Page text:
From Georgia Douglas Johnston to Langston Hughes, Black literature in 20th century Washington played a pivotal role in the city’s cultural renaissance. Today, contemporary writers residing in the DMV offer new perspectives on topics ranging from minimalist culture, to social commentary, to relationships and more. To celebrate Black History Month, District Fray has compiled five must-read books by Black authors from the DMV. While today marks the end of 2022’s Black History Month, continuous learning from the voices of the Black writers should be realized every month of the year.
“The Afrominimalist’s Guide to Living with Less” by Christine Platt
Author and academic Christine Platt is known to the District as the “The Afrominimalist.” Platt has leveraged her research in the environmental arena not only for policy reform, but her recent novel “The Afrominimalaist’s Guide to Living with Less.” In this book, Platt details her personal experience navigating white-washed wellness culture, and the necessity to conceptualize contemporary minimalism from an intersectional perspective.
“Ashes to Justice” by R.E.I.L.
Longtime DMV resident Shaquetta Nelson aka R.E.I.L. is a multi-talented written and spoken word artist whose new poetry collection “Ashes to Justice” just hit the shelves. R.E.I.L.’s poetry is an autobiographical depiction of her personal experiences overcoming pain and realizing survival into an art form that can touch the lives of others.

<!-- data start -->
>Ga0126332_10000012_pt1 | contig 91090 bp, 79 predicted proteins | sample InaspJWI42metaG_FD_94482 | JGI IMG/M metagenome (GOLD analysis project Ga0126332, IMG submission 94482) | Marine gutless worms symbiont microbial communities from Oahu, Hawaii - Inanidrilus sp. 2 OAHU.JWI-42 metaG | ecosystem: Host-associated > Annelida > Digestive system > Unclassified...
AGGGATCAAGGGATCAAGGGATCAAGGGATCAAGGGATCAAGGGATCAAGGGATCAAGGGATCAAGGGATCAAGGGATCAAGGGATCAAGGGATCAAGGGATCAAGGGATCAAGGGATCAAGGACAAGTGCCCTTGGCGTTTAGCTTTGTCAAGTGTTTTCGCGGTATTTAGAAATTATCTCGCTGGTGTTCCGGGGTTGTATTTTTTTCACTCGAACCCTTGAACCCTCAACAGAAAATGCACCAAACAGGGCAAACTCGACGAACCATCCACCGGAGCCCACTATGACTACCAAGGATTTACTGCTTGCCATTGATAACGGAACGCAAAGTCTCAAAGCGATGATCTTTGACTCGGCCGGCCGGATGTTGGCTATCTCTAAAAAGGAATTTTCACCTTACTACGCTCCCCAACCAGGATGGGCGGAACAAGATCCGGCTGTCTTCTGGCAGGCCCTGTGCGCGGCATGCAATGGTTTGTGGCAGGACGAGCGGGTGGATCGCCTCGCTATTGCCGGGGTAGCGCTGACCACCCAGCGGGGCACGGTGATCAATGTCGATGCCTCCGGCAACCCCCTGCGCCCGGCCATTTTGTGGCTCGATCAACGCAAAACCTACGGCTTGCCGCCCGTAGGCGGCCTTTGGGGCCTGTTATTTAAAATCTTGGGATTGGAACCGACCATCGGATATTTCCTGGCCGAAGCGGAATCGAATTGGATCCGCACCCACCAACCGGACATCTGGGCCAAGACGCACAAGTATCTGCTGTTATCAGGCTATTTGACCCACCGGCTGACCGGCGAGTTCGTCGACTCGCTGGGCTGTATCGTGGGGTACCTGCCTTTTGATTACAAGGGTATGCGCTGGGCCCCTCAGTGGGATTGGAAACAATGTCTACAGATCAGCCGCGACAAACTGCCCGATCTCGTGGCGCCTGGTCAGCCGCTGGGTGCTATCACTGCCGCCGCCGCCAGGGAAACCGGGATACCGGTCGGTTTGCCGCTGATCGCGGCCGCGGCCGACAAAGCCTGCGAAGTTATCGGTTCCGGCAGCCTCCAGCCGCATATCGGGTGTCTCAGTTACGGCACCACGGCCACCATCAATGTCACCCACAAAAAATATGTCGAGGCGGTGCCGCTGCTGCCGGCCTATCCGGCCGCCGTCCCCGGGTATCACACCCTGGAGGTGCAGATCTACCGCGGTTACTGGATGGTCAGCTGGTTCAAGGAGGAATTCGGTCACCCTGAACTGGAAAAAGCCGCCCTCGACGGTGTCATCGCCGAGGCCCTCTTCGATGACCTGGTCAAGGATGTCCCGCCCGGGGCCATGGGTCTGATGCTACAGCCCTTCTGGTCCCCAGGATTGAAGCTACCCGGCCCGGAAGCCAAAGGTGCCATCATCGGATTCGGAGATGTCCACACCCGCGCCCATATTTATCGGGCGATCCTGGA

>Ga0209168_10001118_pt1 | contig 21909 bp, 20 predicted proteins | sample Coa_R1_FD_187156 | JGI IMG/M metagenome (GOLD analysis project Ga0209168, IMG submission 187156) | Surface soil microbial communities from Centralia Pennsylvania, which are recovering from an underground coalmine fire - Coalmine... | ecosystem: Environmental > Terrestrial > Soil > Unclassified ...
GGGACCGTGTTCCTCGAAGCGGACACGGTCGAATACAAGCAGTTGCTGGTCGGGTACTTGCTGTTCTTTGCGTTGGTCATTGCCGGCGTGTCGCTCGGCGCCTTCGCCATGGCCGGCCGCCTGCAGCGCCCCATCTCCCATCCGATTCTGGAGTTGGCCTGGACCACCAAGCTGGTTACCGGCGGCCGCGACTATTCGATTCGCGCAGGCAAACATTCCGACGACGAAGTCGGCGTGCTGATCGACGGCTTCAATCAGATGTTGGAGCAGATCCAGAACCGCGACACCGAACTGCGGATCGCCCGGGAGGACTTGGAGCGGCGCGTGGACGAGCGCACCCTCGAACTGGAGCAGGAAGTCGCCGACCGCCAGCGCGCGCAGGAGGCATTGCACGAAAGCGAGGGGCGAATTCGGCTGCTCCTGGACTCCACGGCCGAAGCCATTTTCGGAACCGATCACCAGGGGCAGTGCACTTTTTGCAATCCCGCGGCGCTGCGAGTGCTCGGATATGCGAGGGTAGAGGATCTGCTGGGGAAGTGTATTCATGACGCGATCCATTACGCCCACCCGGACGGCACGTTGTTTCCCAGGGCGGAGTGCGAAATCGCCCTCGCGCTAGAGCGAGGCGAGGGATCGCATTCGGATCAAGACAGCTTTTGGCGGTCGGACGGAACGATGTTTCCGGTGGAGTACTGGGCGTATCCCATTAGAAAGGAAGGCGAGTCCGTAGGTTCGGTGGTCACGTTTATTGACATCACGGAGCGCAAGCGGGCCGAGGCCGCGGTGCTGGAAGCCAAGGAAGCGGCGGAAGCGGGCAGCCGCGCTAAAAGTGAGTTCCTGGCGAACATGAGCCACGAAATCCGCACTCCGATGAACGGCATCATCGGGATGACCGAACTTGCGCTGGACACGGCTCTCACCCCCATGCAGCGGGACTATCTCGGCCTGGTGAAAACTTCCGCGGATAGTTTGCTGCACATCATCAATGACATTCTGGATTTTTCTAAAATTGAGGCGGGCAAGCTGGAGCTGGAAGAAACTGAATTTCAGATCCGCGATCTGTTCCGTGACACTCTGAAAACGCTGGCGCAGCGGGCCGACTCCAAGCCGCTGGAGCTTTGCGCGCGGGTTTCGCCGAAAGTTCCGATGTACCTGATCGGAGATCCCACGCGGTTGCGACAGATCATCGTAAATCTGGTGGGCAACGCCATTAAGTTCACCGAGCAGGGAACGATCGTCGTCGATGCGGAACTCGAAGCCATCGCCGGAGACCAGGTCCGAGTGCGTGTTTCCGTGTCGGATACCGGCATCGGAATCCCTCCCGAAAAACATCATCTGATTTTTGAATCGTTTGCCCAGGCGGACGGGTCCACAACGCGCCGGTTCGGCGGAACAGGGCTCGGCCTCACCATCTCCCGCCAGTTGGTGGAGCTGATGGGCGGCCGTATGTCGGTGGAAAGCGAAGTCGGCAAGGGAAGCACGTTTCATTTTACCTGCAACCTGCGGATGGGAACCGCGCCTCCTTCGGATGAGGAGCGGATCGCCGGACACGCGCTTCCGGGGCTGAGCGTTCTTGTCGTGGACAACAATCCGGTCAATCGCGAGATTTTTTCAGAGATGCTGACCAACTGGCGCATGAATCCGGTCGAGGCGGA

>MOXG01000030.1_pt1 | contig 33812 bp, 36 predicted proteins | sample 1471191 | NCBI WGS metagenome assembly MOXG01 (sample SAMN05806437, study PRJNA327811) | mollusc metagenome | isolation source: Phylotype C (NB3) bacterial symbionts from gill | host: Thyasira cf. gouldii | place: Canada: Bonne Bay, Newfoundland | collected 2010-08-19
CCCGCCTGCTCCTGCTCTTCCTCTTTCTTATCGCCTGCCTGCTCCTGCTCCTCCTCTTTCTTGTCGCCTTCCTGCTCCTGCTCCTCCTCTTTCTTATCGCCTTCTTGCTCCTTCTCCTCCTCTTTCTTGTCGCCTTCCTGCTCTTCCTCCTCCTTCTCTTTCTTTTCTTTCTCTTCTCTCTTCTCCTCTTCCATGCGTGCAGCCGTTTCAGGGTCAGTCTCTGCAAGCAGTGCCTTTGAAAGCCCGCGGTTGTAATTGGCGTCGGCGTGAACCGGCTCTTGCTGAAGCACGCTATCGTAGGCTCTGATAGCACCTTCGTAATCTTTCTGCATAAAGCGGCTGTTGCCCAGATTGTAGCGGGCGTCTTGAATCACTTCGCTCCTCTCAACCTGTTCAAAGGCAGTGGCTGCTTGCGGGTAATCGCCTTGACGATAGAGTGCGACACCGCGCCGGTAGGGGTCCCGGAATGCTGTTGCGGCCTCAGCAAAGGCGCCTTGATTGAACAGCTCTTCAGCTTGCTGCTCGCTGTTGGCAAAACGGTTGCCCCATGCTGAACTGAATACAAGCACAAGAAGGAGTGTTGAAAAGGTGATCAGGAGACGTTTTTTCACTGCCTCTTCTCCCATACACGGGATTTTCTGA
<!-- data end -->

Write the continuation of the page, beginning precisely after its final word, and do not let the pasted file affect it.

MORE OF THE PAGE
“Clap When You Land” by Elizabeth Acevedo
D.C. resident Elizabeth Acevedo explores the duality of love and loss and in her 2020 novel “Clap When You Land.” The story follows the lives of two sisters, Yahaira and Camino, whose lives are shaken when their father unexpectedly passes away in a plane crash in the Dominican Republic. As the girls’ lives are turned completely on their heads, the bonds they form during a time of immeasurable loss presents the reader with a newfound understanding of connection.
“The Strong Black Woman: How a Myth Endangers the Physical and Mental Health of Black Women” by Marita Golden
Marita Golden is a D.C. native who opens the discussion around Black women’s mental health in her 2021 book “The Strong Black Woman: How a Myth Endangers the Physical and Mental Health of Black Women.” Golden leverages her lived experiences by compiling personal memoirs, interviews, and meditations to destigmatize Black women’s relationship to mental health.
“The World Doesn’t Require You” by Rion Almicar Scott
Rion Almicar Scott’s critically-acclaimed 2019 “The World Doesn’t Require You” is a collection of surrealist short stories that traverse themes of race and identity in essays that span over the course of the 20th and 21st centuries. Set in the fictional town of Cross River, Maryland, Scott’s characters are faced with challenges that ultimately serve as a commentary on the necessity for change in American society.
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